World Bank Launches Learning Poverty Target in Support of SDGs

The World Bank has adopted a Learning Poverty Target that aims to cut the global rate of learning poverty by at least 50% by 2030, with “learning poverty” defined as the percentage of ten-year-olds who cannot read and understand a simple story.

The World Bank’s estimates show that 53% of children in low- and middle-income countries and 80% of children in poor countries cannot read and understand a simple story by the end of primary school. This represents “the leading edge of a learning crisis that threatens countries’ efforts to build human capital and achieve the SDGs,” the Word Bank notes.

Even though several developing countries such as Kenya, Egypt and Viet Nam are showing that accelerated progress is possible, in many other countries the current pace of improvement is still “worryingly slow,” the World Bank says. It warns that even if countries reduce their learning poverty at the fastest rates seen over the past 20 years, the goal of ending it will not be reached by 2030.

The World Bank explains that, as a major contributor to human capital deficits, the learning crisis undermines sustainable growth and poverty reduction, and poor education outcomes have major costs for future prosperity as human capital is the most important component of wealth. The new Learning Target aligns with the Human Capital Project’s efforts to build political commitment for accelerating investment in people, emphasizing that much of the variation in the Human Capital Index – which is used to track countries’ progress in health, education, and survival – is due to differences in educational outcomes.

The new concept of Learning Poverty draws on new data developed in coordination with the UN Educational, Scientific and Cultural Organization (UNESCO) Institute for Statistics. The indicator brings together schooling and learning indicators: it begins with the share of children who have not achieved minimum reading proficiency as measured in schools, and is adjusted by the proportion of children who are out of school and are assumed not able to read proficiently.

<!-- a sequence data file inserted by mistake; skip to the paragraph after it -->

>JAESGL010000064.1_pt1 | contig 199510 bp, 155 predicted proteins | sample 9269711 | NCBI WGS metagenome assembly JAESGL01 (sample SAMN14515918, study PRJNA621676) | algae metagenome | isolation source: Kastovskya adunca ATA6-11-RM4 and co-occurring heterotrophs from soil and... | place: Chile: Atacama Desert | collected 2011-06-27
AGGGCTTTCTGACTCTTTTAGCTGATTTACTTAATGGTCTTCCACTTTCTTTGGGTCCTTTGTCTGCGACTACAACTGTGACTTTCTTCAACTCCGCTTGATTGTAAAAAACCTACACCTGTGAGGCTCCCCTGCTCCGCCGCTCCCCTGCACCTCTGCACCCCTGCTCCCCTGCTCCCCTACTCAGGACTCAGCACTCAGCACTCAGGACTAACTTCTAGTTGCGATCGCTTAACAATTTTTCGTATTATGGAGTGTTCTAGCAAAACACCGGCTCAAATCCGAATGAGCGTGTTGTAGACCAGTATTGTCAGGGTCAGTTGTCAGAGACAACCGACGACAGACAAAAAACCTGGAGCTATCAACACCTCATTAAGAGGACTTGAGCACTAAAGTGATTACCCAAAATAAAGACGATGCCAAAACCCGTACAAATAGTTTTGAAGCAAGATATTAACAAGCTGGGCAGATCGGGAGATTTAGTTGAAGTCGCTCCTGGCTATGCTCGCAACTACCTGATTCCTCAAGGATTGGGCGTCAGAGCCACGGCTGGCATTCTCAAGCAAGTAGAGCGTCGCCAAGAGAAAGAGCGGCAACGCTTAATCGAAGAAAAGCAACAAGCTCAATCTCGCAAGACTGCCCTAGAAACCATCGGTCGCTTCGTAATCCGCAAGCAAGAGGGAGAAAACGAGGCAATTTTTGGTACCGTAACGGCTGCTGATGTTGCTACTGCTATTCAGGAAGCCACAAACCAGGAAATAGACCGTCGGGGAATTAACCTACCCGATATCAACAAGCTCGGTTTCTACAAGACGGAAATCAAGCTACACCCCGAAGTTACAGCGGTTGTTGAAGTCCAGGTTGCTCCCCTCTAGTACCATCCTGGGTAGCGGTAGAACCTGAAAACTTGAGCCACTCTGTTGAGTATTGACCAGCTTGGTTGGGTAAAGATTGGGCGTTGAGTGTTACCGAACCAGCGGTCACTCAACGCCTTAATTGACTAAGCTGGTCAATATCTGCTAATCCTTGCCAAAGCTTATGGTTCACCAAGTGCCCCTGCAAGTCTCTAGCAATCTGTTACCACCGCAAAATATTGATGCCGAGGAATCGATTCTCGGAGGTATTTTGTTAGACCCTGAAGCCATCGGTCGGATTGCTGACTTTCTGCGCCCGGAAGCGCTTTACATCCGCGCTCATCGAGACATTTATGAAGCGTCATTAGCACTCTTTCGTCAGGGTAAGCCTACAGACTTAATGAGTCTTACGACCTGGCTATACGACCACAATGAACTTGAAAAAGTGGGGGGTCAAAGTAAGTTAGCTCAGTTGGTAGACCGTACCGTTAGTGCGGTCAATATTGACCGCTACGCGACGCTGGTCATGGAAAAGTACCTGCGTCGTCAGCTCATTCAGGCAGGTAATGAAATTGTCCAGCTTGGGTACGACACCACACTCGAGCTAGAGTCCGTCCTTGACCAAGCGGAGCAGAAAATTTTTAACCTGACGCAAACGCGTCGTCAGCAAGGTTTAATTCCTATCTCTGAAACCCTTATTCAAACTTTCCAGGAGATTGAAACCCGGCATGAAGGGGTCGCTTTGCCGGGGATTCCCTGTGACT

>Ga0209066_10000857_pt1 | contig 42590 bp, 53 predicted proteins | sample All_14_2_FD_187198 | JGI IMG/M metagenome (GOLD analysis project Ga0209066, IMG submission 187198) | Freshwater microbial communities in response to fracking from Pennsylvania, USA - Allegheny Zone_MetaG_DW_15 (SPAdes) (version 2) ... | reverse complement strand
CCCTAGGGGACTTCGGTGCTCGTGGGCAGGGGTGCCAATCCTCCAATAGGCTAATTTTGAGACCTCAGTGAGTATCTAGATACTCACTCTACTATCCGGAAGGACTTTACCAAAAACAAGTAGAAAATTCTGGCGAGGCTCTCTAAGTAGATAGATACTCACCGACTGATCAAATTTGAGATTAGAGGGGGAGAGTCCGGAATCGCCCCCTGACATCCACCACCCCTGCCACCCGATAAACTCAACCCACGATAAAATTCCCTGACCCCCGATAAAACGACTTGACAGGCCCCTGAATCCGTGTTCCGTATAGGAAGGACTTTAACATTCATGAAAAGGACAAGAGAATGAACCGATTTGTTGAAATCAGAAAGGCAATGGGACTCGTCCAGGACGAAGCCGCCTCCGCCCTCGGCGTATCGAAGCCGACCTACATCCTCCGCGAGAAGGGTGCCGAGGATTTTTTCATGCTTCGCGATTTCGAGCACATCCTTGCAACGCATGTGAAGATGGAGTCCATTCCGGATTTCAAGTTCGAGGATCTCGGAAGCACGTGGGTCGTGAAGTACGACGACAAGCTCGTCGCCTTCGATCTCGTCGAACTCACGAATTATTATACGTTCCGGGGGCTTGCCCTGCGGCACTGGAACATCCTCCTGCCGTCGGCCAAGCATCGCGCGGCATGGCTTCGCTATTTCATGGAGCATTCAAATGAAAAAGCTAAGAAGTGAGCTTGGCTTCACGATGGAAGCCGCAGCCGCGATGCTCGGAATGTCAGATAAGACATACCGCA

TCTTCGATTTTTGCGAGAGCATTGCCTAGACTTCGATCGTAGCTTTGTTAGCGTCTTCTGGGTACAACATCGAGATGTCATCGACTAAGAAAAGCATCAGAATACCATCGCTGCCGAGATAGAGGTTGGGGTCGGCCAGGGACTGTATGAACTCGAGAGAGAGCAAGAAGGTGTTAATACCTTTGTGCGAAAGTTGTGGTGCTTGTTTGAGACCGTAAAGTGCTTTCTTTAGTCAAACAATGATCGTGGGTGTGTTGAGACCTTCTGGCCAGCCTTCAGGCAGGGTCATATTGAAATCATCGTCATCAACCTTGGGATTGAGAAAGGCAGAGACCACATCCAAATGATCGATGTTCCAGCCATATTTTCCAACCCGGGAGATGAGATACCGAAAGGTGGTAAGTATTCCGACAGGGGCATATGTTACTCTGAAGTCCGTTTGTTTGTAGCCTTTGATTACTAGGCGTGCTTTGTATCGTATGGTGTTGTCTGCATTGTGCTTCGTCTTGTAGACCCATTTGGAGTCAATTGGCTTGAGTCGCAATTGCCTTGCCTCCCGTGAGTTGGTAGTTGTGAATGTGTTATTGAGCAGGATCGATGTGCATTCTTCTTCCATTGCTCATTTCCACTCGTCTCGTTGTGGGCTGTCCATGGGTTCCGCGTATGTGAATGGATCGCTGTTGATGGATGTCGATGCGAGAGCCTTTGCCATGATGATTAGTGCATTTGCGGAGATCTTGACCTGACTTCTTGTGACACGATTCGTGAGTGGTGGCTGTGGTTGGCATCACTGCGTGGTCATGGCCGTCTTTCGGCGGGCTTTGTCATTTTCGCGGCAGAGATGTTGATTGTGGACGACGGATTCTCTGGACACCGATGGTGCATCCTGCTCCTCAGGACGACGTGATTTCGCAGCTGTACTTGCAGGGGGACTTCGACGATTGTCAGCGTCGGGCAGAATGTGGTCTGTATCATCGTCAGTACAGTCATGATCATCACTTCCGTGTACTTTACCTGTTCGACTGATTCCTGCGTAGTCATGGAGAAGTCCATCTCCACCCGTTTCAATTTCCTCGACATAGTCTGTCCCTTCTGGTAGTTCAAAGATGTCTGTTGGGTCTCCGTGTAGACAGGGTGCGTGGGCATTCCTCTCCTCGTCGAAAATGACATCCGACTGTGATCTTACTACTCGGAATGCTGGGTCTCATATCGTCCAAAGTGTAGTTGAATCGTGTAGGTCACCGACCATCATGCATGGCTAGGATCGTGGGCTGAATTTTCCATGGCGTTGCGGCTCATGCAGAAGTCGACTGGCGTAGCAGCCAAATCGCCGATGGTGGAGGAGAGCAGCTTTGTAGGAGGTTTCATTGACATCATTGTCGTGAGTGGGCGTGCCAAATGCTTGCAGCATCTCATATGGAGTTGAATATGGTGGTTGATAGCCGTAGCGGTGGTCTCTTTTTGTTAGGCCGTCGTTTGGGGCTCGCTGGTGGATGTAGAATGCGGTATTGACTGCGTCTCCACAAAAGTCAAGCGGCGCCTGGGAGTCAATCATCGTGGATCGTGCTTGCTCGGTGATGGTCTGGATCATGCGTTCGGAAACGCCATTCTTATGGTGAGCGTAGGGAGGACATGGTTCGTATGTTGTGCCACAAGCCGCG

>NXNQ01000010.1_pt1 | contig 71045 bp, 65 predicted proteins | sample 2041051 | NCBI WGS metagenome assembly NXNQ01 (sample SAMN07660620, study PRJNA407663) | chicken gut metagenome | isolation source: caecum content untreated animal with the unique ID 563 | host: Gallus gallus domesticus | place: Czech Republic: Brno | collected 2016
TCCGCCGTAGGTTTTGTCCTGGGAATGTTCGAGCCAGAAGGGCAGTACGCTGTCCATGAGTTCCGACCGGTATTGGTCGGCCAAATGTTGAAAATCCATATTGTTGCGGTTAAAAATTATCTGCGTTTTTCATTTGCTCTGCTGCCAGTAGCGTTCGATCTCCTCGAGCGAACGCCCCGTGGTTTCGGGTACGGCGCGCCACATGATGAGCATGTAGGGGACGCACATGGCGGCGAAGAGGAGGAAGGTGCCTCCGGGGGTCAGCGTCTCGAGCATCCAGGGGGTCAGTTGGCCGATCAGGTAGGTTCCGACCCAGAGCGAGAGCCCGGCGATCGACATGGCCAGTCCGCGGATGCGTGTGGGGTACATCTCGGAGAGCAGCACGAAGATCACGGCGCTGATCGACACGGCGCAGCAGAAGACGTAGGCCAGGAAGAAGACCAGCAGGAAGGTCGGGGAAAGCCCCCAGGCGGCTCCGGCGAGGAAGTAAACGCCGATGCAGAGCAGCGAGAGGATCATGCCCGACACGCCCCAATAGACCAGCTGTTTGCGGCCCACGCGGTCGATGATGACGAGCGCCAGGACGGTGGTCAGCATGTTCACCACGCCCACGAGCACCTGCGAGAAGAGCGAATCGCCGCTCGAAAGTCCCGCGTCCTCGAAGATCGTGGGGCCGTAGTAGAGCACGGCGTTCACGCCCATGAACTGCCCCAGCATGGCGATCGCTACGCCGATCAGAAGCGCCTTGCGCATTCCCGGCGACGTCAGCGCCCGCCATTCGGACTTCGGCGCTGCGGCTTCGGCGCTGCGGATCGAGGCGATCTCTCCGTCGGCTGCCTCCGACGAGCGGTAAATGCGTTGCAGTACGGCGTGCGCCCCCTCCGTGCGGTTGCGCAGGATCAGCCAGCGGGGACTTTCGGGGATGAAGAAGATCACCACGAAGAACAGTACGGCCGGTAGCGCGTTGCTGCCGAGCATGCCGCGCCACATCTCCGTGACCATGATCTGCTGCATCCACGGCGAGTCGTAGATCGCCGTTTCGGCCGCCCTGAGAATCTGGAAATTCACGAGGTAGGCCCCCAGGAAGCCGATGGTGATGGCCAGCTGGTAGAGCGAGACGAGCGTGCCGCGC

To help countries reach the Learning Poverty Target, the World Bank will use three pillars of work:

  • A literacy policy package consisting of country interventions that have proven to be effective in promoting reading proficiency at scale such as: ensuring political and technical commitment to literacy grounded in adequately funded plans; ensuring effective teaching for literacy through tightly structured and effective pedagogy; preparing teachers to teach at the right level; ensuring access texts and readers to all; and teaching children in their home language;
  • A “refreshed” education approach to strengthen entire education systems, comprised of five pillars: prepared and motivated learners; effective and valued teachers; classrooms equipped for learning; safe and inclusive schools; and a well-managed education system; and
  • An “ambitious” measurement and research agenda, to include measurement of both learning outcomes and their drivers, as well as continued action-oriented research and innovation.

The World Bank notes that open-source digital infrastructure and information systems will be used to ensure that resources reach all teachers, students and schools. Furthermore, the partnership between the World Bank and the UNESCO Institute for Statistics will seek to help countries strengthen their learning assessment systems and improve the breadth and quality of country data on learning to better monitor performance over time and in internationally comparable ways. The World Bank’s new Learning Assessment Platform will also support countries in evaluating student learning.

To accompany the launch of the Learning Poverty Target, the World Bank published Country Learning Poverty Briefs assessing learning poverty and its accompanying indicators in more than 100 countries, based on the latest available data on learning poverty.